This kitchen is perfectly nice—that huge window!—but its owner was able to pinpoint a few weaknesses that weren't really working for the family. After a gradual transformation, this kitchen is now totally different, and totally wonderful.
Here's how reader Miriam Rogers described the kitchen pre-renovation:
Dark wood cabinets and linoleum floors. The room was enclosed with a pocket door. A huge window meant there was not a lot of cabinet space.
It was dark, and cramped and didn't feel like a room that we could work and cook in. The house is large and the kitchen felt small and shut off.
This is so fantastically cozy! If you told me this kitchen had been decorated 100 years ago, I would believe you, as it looks organic and like everything is exactly as it should be and always has been. That being said, the modern touches—sleek countertops, stainless steel pendant and appliances—fit right in. The new paint has transformed the cabinets into something totally fresh, yet timeless, and the color combination of the gray-blue and the rosy-peach is to-die-for, and that rug combines the two hues in an incredible way.
Miriam has kindly broken down the time, money, and materials involved in getting this room to where it is today:
It was done in steps over three years. We first had a stainless steel long table that worked as a counter by the window. The kids eat here and we have room to cut vegetables or do homework. I didn't want to move appliances. Then I painted the cabinets Benjamin Moore Van Courtland Blue. We still had linoleum, so we had someone rip it out all the way down to subfloor. I wanted a working kitchen: simple and warm. It took a long time to decide on the flooring but we went with antique Chicago brick pavers. My friend installed them in herringbone. It totally worked with the cabinet color. Total spent on floor was around $400 materials, $700 labor. At the last second I asked him to open the pocket door and make encased opening to dining room. This was the biggest change! It was like $1,000 total and saved us thousands because we were going to knock down the other wall—structural but now it feels open enough so we don't have to. I got a new light over the counter online.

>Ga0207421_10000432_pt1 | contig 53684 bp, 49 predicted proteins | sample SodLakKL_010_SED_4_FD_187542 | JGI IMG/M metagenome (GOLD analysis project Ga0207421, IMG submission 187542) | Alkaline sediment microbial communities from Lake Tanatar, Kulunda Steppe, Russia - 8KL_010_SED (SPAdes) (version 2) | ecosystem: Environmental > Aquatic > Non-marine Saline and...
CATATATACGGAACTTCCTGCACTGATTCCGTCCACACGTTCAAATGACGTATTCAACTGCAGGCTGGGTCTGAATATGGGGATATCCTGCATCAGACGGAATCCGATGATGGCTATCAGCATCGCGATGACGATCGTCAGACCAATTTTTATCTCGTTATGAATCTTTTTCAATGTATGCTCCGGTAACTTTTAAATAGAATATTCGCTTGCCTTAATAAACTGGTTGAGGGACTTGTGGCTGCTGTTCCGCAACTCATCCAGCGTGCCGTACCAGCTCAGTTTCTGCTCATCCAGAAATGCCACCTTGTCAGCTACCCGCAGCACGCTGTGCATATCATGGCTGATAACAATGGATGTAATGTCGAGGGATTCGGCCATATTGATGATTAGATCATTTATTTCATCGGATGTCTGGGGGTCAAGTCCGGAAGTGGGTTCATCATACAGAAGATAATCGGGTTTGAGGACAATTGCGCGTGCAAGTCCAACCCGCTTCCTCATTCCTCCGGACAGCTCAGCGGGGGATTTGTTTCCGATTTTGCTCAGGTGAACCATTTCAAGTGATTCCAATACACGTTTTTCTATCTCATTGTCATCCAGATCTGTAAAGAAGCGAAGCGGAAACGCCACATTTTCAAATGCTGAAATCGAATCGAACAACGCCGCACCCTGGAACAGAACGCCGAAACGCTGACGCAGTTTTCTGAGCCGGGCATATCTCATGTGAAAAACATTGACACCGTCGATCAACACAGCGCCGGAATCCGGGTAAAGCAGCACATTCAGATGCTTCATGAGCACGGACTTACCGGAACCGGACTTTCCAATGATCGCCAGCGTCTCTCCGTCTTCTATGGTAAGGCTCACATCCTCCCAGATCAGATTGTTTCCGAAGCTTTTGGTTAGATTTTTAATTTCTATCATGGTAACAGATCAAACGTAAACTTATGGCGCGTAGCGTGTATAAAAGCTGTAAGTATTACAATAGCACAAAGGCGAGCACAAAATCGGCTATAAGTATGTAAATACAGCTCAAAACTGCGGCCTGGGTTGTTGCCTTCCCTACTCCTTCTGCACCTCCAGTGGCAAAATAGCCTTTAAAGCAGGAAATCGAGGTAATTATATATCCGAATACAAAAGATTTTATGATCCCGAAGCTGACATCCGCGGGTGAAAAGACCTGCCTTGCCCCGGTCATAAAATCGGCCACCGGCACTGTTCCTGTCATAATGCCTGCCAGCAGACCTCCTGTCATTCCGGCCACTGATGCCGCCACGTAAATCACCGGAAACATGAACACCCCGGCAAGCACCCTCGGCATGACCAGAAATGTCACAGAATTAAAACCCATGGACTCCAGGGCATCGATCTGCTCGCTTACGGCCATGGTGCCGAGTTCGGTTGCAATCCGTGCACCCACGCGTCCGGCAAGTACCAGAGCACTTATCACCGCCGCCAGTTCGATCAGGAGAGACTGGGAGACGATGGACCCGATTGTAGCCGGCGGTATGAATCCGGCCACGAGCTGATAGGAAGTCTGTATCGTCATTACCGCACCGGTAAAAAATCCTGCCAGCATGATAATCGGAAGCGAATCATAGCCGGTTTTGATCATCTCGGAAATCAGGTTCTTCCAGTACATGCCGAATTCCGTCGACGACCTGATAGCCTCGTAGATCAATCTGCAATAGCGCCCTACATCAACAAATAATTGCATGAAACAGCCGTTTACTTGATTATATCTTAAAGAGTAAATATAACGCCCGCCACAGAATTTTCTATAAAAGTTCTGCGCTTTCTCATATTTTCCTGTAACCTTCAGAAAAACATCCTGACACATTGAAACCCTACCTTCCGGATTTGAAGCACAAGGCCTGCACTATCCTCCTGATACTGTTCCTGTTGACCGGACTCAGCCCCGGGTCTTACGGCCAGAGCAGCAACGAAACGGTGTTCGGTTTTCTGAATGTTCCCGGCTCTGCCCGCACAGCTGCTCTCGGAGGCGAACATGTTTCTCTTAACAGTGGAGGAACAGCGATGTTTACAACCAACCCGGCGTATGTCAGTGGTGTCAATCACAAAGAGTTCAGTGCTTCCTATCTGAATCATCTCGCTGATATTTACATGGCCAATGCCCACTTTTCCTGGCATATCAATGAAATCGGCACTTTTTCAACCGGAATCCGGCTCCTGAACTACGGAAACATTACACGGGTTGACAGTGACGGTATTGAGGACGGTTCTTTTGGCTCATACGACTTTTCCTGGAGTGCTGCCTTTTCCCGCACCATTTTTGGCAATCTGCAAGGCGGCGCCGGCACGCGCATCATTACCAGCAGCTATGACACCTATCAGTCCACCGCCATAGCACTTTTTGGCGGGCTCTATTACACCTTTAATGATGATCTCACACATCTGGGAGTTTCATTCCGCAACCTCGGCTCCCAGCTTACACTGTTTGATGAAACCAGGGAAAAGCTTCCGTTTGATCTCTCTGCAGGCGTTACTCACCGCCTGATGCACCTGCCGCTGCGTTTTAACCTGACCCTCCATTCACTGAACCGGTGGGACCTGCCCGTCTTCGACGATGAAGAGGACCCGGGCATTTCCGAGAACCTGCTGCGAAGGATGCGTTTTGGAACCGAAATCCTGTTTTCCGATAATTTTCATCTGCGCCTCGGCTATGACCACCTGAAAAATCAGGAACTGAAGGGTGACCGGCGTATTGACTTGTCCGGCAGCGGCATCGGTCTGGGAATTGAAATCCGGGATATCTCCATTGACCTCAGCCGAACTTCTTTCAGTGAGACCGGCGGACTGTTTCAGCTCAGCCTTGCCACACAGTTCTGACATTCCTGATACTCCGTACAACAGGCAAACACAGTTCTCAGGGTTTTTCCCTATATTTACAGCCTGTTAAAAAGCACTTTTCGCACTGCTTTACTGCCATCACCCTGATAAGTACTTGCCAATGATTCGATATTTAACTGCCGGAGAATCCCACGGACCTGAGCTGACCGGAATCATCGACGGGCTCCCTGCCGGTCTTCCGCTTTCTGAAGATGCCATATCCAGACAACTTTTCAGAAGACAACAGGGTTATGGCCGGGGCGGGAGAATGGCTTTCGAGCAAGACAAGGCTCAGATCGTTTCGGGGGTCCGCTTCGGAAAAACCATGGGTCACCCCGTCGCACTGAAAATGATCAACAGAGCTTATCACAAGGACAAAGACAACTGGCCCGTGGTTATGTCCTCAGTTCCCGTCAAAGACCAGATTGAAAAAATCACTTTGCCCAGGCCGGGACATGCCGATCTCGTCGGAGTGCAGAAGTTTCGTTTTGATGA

Removing a door sounds so much less intense than knocking down a wall, so they were able to avoid that extra stress and expense. I also seriously admire Miriam's boldness in selecting "antique Chicago brick pavers" for the floors. I had no idea that was an option, and in all of the Before & After posts we've done, I don't think I've seen anyone add a brick floor. It is unique yet classic, exciting yet old-fashioned.
I love that it feels classic, and not too modern and that we kept what we had and made it work. I'm glad that my sink is not by the window! I like to sit and drink coffee by the window. The window brings in a lot of light. I love the openness with the wall coming down and being able to see into the kitchen but not into it too much. Privacy is good. Love the floors but that was a pain too. Brick takes a long time to sit and let mortar dry before you can seal it, weeks and I sealed it with cheap sealer and it didn't protect it so there are some oil stains. I don't mind them though because the brick hides so much that it never looks dirty! It's the easiest thing to keep clean. I wish I had used a lighter grout but that can be changed later.
Thank you, Miriam Rogers!